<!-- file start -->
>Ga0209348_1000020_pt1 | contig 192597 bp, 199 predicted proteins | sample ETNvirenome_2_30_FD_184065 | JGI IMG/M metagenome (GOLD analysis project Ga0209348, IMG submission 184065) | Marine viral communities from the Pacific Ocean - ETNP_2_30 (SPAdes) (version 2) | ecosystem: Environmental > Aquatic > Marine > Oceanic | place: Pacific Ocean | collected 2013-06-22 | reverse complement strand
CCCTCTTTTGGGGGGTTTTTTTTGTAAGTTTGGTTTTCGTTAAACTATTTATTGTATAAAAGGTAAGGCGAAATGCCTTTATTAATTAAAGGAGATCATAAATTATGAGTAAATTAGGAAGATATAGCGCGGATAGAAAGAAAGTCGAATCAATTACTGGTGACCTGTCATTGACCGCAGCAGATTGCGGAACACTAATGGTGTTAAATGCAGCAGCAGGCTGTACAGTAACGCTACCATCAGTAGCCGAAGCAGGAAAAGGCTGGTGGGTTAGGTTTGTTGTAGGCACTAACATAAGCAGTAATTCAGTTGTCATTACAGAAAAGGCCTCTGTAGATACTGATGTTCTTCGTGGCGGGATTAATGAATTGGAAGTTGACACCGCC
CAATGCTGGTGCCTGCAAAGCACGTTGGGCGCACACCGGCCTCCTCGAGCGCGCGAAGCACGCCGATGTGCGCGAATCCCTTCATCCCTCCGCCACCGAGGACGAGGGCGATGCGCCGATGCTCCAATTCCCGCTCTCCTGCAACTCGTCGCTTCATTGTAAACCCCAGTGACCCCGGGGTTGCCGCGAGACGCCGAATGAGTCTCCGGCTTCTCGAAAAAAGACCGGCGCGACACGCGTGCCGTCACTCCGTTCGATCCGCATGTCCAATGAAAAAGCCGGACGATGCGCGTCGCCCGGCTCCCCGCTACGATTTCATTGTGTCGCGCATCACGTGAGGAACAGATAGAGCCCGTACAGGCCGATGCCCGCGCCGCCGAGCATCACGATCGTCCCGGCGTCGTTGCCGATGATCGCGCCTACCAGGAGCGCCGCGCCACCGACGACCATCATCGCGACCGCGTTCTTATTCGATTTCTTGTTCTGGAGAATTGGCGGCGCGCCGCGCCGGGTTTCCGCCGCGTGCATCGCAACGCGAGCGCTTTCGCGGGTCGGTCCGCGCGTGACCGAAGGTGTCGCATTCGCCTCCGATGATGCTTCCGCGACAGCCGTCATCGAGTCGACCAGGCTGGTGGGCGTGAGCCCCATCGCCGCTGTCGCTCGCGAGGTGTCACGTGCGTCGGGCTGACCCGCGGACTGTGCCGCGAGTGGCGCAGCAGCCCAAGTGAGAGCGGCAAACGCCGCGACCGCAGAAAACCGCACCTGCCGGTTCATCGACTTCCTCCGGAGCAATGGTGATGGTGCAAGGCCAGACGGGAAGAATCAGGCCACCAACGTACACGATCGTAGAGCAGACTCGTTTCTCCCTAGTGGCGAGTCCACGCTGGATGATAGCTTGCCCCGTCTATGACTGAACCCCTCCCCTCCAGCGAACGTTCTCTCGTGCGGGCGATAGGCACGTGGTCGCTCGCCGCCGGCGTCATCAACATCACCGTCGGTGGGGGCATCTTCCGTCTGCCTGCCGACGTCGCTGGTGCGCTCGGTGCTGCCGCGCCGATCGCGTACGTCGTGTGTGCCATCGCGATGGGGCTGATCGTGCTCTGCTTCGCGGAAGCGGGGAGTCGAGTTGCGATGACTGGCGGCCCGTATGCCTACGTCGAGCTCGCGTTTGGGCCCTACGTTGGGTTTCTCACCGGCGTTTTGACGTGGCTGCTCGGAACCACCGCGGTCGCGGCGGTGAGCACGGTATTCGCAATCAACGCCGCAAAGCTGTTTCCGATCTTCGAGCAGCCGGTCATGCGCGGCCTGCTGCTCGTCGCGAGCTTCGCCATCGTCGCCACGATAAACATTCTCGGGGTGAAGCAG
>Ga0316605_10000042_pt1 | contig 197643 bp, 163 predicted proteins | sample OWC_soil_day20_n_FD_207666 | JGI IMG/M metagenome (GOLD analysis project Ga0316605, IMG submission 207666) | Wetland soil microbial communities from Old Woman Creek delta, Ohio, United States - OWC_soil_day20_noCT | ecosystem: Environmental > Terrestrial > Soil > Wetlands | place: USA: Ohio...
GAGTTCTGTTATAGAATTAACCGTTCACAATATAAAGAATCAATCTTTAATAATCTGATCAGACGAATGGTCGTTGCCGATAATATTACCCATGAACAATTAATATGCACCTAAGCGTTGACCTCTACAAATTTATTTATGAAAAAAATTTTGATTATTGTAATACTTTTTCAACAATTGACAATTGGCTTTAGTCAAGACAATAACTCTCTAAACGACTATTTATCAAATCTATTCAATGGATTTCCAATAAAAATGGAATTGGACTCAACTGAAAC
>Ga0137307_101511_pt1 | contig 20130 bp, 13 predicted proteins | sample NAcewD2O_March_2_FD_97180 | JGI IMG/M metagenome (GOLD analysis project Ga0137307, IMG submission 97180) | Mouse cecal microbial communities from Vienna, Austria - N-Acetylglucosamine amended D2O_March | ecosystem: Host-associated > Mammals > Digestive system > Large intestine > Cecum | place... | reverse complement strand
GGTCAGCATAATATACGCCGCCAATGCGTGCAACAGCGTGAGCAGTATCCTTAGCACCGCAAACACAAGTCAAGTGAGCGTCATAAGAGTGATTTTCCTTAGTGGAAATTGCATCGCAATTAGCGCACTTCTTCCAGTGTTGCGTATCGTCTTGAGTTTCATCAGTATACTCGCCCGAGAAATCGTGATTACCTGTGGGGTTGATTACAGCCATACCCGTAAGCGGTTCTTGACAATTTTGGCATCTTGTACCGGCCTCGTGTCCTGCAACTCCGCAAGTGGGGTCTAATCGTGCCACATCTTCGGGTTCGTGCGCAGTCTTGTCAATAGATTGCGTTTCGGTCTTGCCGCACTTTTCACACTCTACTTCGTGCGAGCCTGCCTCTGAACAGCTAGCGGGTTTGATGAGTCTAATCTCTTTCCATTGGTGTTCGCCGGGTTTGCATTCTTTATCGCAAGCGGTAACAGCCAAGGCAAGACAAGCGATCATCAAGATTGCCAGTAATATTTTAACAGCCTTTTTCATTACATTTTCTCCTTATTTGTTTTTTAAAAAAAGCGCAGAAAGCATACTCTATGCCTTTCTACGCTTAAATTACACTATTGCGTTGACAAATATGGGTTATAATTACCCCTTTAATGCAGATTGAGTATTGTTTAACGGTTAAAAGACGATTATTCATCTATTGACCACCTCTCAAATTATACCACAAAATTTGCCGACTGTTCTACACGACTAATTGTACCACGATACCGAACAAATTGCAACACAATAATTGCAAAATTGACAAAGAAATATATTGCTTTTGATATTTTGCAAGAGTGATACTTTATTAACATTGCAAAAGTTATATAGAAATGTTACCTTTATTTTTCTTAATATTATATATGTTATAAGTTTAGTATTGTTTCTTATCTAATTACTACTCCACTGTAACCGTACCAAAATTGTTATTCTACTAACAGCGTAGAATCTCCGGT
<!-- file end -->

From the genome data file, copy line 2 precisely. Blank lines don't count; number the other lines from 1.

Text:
CCCTCTTTTGGGGGGTTTTTTTTGTAAGTTTGGTTTTCGTTAAACTATTTATTGTATAAAAGGTAAGGCGAAATGCCTTTATTAATTAAAGGAGATCATAAATTATGAGTAAATTAGGAAGATATAGCGCGGATAGAAAGAAAGTCGAATCAATTACTGGTGACCTGTCATTGACCGCAGCAGATTGCGGAACACTAATGGTGTTAAATGCAGCAGCAGGCTGTACAGTAACGCTACCATCAGTAGCCGAAGCAGGAAAAGGCTGGTGGGTTAGGTTTGTTGTAGGCACTAACATAAGCAGTAATTCAGTTGTCATTACAGAAAAGGCCTCTGTAGATACTGATGTTCTTCGTGGCGGGATTAATGAATTGGAAGTTGACACCGCC